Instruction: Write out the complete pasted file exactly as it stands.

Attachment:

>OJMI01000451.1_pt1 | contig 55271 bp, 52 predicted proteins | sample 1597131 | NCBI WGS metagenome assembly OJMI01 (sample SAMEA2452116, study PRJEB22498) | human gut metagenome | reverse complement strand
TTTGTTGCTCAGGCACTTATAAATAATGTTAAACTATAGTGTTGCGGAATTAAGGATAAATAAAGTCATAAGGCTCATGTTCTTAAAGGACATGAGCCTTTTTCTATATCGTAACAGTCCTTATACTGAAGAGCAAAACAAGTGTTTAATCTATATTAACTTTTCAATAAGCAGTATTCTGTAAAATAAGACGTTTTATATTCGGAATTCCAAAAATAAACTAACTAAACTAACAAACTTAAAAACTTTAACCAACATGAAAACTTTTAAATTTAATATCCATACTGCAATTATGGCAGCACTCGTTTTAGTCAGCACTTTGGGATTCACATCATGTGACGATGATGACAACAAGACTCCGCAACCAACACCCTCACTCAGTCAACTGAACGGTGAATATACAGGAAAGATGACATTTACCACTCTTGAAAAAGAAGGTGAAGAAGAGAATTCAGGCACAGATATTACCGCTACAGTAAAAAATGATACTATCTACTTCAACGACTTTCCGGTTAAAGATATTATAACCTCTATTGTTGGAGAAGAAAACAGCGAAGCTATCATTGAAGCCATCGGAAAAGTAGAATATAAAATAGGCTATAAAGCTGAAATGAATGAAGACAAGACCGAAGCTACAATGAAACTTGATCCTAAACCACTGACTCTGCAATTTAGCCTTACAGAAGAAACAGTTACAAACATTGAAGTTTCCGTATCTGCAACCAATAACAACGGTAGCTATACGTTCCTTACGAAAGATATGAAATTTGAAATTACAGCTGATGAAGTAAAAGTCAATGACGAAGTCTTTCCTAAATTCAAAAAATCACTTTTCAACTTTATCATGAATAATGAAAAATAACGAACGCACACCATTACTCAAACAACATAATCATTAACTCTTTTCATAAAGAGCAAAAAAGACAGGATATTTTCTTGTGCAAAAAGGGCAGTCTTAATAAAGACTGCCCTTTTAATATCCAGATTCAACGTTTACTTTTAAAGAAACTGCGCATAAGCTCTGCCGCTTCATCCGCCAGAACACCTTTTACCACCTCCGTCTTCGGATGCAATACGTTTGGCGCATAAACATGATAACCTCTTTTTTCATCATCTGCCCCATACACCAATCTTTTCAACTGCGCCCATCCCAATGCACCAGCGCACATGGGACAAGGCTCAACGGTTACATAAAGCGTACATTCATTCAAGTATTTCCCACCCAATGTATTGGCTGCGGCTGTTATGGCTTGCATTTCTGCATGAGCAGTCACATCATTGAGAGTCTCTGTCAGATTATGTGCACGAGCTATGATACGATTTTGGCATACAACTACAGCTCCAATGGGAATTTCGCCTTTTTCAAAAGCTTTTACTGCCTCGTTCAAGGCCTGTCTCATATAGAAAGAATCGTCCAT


>OJMI01000451.1_pt1 | contig 55271 bp, 52 predicted proteins | sample 1597131 | NCBI WGS metagenome assembly OJMI01 (sample SAMEA2452116, study PRJEB22498) | human gut metagenome | reverse complement strand
TTTGTTGCTCAGGCACTTATAAATAATGTTAAACTATAGTGTTGCGGAATTAAGGATAAATAAAGTCATAAGGCTCATGTTCTTAAAGGACATGAGCCTTTTTCTATATCGTAACAGTCCTTATACTGAAGAGCAAAACAAGTGTTTAATCTATATTAACTTTTCAATAAGCAGTATTCTGTAAAATAAGACGTTTTATATTCGGAATTCCAAAAATAAACTAACTAAACTAACAAACTTAAAAACTTTAACCAACATGAAAACTTTTAAATTTAATATCCATACTGCAATTATGGCAGCACTCGTTTTAGTCAGCACTTTGGGATTCACATCATGTGACGATGATGACAACAAGACTCCGCAACCAACACCCTCACTCAGTCAACTGAACGGTGAATATACAGGAAAGATGACATTTACCACTCTTGAAAAAGAAGGTGAAGAAGAGAATTCAGGCACAGATATTACCGCTACAGTAAAAAATGATACTATCTACTTCAACGACTTTCCGGTTAAAGATATTATAACCTCTATTGTTGGAGAAGAAAACAGCGAAGCTATCATTGAAGCCATCGGAAAAGTAGAATATAAAATAGGCTATAAAGCTGAAATGAATGAAGACAAGACCGAAGCTACAATGAAACTTGATCCTAAACCACTGACTCTGCAATTTAGCCTTACAGAAGAAACAGTTACAAACATTGAAGTTTCCGTATCTGCAACCAATAACAACGGTAGCTATACGTTCCTTACGAAAGATATGAAATTTGAAATTACAGCTGATGAAGTAAAAGTCAATGACGAAGTCTTTCCTAAATTCAAAAAATCACTTTTCAACTTTATCATGAATAATGAAAAATAACGAACGCACACCATTACTCAAACAACATAATCATTAACTCTTTTCATAAAGAGCAAAAAAGACAGGATATTTTCTTGTGCAAAAAGGGCAGTCTTAATAAAGACTGCCCTTTTAATATCCAGATTCAACGTTTACTTTTAAAGAAACTGCGCATAAGCTCTGCCGCTTCATCCGCCAGAACACCTTTTACCACCTCCGTCTTCGGATGCAATACGTTTGGCGCATAAACATGATAACCTCTTTTTTCATCATCTGCCCCATACACCAATCTTTTCAACTGCGCCCATCCCAATGCACCAGCGCACATGGGACAAGGCTCAACGGTTACATAAAGCGTACATTCATTCAAGTATTTCCCACCCAATGTATTGGCTGCGGCTGTTATGGCTTGCATTTCTGCATGAGCAGTCACATCATTGAGAGTCTCTGTCAGATTATGTGCACGAGCTATGATACGATTTTGGCATACAACTACAGCTCCAATGGGAATTTCGCCTTTTTCAAAAGCTTTTACTGCCTCGTTCAAGGCCTGTCTCATATAGAAAGAATCGTCCAT